DERRY — It should have been a day for giving thanks. In fact, it was the day for being thankful — Thanksgiving Day 2009.
And 14-year-old Manny Latimore had plenty to be thankful for that day.
Latimore, his mother Adine and sister Nichell were spending the holiday in Florida, where the dynamic halfback had led his Derry Wolverines to the Youth Football Nationals, the crowning achievement of his already memorable young football career.
The family had just sat down for Thanksgiving dinner, and the giddy Latimore — nine days removed from celebrating his birthday — was already dreaming of his matchup with a team from Nebraska the following day.
Then the phone rang with the call that is every child’s worst nightmare.
Phillip Latimore, Manny’s father, had suffered a heart attack while driving home from Thanksgiving dinner with Manny’s other sister and nephew. His car veered off the road and struck a tree.
Phillip, 52-years-old, was dead.
“It was just a shock,” said Manny. “It brought so many thoughts rushing to my head. It was the first big loss I experienced in my life. I really didn’t know how to react.”
'As great as I've coached'
Now three months shy of his 18th birthday, Latimore is 5-foot-10 and 190 pounds with jet-quick speed. His shoulders are wide enough to carry Pinkerton Academy to a state title, and his legs evoke memories of NFL legend Earl Campbell. They are the source of his immense power as a runner, which is often overlooked due to his quickness.
In short, Latimore is the player every opponent in New Hampshire dreads. He torched the state for 1,504 yards and 29 touchdowns last season.
“I honestly believe Manny is, at least talent-wise, as great a back as I have ever coached,” said Brian O’Reilly, who is entering his 36th year as head coach.
That’s quite a compliment from the man who has probably coached more great backs than any coach in area history or New Hampshire history.
They include Notre Dame’s Ryan Mihalko, Holy Cross All-American Joe Segreti, UMass national champion Matt Jordan.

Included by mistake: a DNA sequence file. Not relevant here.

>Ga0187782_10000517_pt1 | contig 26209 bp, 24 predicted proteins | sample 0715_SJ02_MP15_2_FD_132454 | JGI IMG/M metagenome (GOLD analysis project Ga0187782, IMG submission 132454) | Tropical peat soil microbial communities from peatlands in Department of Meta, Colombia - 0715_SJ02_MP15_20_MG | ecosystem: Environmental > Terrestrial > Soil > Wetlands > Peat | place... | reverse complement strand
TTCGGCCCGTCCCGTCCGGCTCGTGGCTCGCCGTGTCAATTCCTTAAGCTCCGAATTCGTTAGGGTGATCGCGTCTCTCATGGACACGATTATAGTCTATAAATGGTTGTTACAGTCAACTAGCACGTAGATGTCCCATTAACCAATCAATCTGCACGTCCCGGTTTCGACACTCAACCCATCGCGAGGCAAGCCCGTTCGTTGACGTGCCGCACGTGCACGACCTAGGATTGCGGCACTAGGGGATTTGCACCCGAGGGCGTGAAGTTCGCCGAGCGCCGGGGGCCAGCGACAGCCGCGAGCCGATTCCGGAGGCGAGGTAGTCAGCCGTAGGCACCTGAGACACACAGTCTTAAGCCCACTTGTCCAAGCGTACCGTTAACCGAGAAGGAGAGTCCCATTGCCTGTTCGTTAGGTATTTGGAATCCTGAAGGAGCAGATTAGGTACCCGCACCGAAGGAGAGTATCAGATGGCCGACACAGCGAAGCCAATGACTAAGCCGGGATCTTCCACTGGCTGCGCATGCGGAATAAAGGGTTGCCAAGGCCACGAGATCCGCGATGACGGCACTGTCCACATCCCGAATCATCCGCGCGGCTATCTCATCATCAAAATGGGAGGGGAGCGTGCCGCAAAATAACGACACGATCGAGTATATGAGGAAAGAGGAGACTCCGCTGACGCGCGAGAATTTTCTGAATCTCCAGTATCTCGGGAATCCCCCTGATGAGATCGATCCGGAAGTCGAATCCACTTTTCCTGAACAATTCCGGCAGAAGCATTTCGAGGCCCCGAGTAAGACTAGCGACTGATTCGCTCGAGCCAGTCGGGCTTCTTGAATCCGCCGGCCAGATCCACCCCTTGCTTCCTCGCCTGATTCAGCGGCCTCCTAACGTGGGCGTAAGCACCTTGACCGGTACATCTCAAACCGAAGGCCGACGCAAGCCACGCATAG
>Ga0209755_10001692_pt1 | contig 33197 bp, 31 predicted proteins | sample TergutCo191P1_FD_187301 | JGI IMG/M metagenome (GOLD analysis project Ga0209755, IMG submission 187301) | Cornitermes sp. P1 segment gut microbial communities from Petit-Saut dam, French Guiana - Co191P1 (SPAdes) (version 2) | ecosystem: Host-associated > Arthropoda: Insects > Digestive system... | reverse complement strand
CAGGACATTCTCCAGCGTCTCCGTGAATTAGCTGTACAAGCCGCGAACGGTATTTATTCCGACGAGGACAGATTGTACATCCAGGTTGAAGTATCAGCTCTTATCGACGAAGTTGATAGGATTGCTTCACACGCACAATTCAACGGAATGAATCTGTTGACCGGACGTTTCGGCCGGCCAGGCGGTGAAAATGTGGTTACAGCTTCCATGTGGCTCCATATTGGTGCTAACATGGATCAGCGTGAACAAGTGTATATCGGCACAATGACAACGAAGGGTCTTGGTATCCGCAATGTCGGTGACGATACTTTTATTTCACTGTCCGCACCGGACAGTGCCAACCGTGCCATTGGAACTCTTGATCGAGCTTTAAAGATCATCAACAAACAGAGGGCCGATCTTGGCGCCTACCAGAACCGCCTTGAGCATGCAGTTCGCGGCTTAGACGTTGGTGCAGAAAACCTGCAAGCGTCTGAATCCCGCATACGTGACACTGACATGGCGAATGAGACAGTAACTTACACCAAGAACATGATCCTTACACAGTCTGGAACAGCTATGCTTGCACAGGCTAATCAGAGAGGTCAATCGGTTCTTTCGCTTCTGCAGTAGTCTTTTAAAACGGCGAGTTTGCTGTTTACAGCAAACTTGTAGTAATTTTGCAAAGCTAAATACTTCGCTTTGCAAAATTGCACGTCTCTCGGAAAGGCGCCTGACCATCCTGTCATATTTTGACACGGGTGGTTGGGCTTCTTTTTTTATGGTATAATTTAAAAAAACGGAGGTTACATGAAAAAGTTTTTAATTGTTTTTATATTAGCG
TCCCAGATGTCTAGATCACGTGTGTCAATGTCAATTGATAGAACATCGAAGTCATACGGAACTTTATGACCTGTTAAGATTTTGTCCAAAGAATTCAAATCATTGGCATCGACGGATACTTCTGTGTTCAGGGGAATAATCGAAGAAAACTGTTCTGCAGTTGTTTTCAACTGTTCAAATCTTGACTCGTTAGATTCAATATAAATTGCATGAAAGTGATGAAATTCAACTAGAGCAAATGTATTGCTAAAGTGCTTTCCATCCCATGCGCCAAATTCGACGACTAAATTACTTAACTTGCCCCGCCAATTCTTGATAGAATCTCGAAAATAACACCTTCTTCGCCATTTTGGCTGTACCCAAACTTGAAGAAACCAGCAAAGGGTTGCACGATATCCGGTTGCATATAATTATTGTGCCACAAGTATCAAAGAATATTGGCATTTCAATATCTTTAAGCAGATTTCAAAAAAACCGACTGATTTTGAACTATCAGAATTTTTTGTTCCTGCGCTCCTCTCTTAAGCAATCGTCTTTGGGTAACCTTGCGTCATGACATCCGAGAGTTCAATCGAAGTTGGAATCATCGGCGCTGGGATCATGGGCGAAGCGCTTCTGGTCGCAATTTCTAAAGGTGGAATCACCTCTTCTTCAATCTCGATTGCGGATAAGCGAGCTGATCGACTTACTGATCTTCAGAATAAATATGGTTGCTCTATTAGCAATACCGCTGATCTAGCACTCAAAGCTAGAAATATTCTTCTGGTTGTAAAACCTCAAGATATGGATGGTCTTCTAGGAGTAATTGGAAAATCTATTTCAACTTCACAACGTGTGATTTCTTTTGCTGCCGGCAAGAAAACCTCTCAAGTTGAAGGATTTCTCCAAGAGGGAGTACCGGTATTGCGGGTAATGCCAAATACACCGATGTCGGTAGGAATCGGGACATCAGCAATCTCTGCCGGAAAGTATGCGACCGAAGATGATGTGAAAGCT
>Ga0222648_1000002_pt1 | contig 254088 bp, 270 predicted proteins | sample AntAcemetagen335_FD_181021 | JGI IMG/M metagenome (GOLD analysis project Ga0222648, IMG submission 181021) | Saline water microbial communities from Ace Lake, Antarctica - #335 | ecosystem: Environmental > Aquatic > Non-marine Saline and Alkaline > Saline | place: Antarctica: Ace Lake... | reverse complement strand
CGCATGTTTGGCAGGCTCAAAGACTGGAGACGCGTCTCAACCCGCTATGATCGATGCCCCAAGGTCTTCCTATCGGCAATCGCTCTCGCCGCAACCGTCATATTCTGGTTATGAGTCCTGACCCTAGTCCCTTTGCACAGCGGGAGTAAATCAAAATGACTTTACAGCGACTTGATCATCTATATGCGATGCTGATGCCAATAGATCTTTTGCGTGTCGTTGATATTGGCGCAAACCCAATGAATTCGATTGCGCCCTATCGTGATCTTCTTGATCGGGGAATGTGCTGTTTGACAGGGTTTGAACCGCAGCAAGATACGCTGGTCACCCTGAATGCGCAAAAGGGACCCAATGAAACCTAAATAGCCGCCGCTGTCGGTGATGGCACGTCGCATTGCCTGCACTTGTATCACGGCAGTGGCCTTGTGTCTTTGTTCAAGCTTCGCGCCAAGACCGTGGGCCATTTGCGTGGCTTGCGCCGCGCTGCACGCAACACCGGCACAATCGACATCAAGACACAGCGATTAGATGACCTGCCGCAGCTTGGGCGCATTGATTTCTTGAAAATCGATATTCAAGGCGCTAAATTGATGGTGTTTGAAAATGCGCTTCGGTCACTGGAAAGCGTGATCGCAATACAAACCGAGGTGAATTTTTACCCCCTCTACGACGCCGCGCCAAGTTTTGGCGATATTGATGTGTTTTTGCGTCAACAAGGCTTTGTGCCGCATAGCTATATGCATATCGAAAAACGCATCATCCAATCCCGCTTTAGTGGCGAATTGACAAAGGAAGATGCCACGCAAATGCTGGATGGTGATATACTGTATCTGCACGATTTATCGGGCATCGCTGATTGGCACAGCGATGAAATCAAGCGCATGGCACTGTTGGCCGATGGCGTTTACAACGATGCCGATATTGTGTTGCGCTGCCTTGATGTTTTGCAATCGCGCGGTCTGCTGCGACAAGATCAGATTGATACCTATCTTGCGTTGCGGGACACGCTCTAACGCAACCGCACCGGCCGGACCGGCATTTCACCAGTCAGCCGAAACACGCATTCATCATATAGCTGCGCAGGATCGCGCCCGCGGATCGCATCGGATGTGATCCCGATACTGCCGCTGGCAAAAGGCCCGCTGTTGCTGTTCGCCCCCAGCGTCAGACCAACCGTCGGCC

“Manny has everything that Division 1 college football programs are looking for,” said O’Reilly.
‘Help me, Dad’
The football field is where Latimore is most at home. It is his sanctuary. It is where, since he first strapped up a helmet as a youngster, he has befuddled defenders and wowed fans.
It is also where Manny feels the greatest connection to the father he lost. Where he feels that link to his idol who introduced him to the game so long ago.
“I always think about him,” said Manny. “During games I talk to myself as if I was talking to him. When I am struggling I will say, ‘Help me out on this play, Dad. Get me through this.’”
It was Phil who introduced Manny to football when he was 7, much to the initial horror of his mother.
“At first, I thought it was touch football when his father signed him up,” said Adine. “Then I saw my little guy out there in his little pads and I realized people were trying to hit him. I didn’t like that at all.
“But Phil promised me Manny would be OK. I didn’t want to watch anyone tackle him, so I told Manny to just run and not let anyone catch him.”
Manny did exactly that from his first moments on the gridiron, growing into a dominant running back.
“The first time I saw Manny play was in the fifth grade,” said O’Reilly. “And he stood out from everyone else on the field. You could see something special.”
Did it together
Standing on the sidelines every day in those younger years was Phil, guiding his son through the rough world of football.
“The two of them definitely did it together,” said Adine. “His dad coached him in every game growing up. He always looked out for him. Manny’s dad was his biggest supporter. He talked about Manny everywhere he went. He would always show people videos of him running.”
Latimore emerged as a star in the youth ranks, posting monster numbers and leading the Wolverines to success that culminated in the trip to Florida in 2009.
While Manny, his mother and sister Nichell were in Florida, Phil — a computer operator for Fidelity Investments — had remained in Derry to spend Thanksgiving with older daughter Shari and his 3-week-old grandson. He had just left dinner with them and was headed to another family gathering when tragedy struck.